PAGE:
Gina Navoa Svarovsky
Gina Navoa Svarovsky is a Research Fellow at the Academic Advanced Distributed Learning Co-Laboratory and a graduate student in the Learning Sciences program at the University of Wisconsin-Madison. After graduating with her degree in chemical engineering from the University of Notre Dame, Gina entered ACE, a two-year volunteer program serving under-resourced schools. While teaching high school science, she became increasingly interested in how students engaging in authentic engineering design projects could better understand concepts in physics. This lead her to the Epistemologies of Practice research group at UW and the Games and Professional Practice Simulations research initative at the Academic ADL Co-Lab. She is currently working on the Digital Zoo project, where middle school girls are working as biomechanical engineers to develop structural character prototypes for an upcoming animated feature film.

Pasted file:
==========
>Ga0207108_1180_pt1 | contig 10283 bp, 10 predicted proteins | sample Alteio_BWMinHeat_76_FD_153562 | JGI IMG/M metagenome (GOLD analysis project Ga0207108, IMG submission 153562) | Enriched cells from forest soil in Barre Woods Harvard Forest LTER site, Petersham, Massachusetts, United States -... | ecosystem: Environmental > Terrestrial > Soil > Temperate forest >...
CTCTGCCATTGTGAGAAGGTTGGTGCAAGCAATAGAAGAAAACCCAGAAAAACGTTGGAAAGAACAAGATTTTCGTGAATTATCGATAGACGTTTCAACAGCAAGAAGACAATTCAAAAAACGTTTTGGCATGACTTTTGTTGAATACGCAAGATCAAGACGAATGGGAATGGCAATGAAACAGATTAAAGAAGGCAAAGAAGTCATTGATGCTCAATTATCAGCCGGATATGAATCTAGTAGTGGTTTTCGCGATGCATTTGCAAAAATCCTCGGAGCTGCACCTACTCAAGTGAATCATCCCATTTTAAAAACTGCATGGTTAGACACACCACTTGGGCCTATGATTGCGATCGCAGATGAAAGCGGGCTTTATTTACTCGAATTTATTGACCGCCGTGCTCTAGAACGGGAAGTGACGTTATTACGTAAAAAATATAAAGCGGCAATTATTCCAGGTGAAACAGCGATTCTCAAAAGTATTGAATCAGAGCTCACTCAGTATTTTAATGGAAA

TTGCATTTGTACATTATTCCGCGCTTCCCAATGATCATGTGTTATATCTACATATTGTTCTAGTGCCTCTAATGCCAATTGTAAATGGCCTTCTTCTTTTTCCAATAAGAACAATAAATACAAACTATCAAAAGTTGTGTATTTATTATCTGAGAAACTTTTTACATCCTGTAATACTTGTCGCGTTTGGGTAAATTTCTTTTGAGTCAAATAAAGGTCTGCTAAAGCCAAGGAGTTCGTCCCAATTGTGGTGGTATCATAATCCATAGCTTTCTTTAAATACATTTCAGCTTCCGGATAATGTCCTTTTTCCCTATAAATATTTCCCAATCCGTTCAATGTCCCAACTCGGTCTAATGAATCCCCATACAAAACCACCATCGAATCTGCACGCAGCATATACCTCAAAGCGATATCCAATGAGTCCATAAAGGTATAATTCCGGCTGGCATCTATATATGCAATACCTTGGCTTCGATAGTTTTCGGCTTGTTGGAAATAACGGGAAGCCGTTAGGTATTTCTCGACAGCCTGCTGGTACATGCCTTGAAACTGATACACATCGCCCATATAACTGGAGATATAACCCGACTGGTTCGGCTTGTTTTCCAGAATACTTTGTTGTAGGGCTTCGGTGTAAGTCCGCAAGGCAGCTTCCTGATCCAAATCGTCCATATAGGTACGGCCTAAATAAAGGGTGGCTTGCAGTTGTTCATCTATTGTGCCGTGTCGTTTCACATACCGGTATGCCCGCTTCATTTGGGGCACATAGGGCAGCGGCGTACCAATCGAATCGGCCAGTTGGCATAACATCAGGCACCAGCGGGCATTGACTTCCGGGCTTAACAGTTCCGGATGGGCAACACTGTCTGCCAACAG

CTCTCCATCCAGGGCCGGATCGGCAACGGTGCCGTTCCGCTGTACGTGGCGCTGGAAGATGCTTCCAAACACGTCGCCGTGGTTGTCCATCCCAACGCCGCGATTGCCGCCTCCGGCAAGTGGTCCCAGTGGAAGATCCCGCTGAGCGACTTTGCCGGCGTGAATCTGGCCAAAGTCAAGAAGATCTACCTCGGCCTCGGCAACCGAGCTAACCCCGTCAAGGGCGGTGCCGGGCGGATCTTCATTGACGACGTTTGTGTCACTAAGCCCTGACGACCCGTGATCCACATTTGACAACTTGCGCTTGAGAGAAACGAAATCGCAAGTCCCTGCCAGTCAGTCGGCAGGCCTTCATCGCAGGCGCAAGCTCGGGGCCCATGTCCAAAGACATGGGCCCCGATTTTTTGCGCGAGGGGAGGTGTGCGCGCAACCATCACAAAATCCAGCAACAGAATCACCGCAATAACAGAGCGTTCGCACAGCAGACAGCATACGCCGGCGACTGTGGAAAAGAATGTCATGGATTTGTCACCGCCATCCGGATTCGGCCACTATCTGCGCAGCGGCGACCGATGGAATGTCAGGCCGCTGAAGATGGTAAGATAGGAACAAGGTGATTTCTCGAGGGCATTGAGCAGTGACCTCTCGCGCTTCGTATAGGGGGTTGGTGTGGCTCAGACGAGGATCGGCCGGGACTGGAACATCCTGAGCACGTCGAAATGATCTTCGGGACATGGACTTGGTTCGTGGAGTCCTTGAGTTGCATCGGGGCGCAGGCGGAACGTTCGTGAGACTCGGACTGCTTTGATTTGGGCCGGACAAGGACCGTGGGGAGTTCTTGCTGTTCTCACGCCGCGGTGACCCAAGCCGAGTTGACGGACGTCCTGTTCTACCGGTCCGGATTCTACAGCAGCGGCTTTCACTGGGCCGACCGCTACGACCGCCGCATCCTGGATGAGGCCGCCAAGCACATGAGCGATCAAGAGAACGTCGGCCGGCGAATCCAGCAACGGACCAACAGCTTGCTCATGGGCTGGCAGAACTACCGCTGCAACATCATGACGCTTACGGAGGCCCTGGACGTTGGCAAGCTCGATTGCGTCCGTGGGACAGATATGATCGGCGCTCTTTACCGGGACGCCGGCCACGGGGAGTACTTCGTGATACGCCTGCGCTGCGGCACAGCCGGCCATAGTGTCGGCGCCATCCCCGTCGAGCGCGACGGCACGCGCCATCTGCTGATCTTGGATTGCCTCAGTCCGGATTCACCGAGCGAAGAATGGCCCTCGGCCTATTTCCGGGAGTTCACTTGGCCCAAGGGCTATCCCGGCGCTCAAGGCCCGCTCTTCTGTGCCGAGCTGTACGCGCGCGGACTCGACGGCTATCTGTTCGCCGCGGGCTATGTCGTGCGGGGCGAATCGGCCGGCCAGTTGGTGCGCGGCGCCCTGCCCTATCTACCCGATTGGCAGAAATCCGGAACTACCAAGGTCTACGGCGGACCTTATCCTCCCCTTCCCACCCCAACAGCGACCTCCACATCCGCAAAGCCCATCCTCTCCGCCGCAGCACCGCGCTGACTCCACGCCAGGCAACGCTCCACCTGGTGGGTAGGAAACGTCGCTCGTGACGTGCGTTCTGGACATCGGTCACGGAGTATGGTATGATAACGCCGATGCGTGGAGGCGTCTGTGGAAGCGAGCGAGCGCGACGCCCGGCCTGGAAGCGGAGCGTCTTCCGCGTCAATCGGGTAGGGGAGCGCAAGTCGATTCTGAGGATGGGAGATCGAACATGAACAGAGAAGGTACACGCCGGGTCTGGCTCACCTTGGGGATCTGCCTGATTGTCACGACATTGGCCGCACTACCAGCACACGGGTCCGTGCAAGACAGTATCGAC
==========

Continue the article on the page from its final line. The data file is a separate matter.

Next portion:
digital zoo: sodaconstructing the next generation of engineers
"Children are born engineers. Everything they see, they want to
change. They want to remake their world. They want to move dirt and
pile sand. They want to build dams and make lakes. They want to launch
ships of sticks. They want to stack blocks and cans and boxes. They
want to build towers and bridges."
In the epistemic role-playing game digital zoo, "born engineers" cultivate their natural tendencies to explore, create, and design by working as biomechanical engineers who solve design problems in a realtime persistent world. Players begin to develop the engineering epistemic frame by designing character prototypes for an upcoming animated film on SodaConstructor, a Java-based spring-mass modeling simulation. They also conduct prototype evaluations, interface with clients, and balance competing design objectives as they learn about engineering design, physics, and animation.
In this talk, I will present an overview of digital zoo and data from gameplay, focusing on how engaging in authentic engineering practice can foster the development of specific elements of the engineering epistemic frame.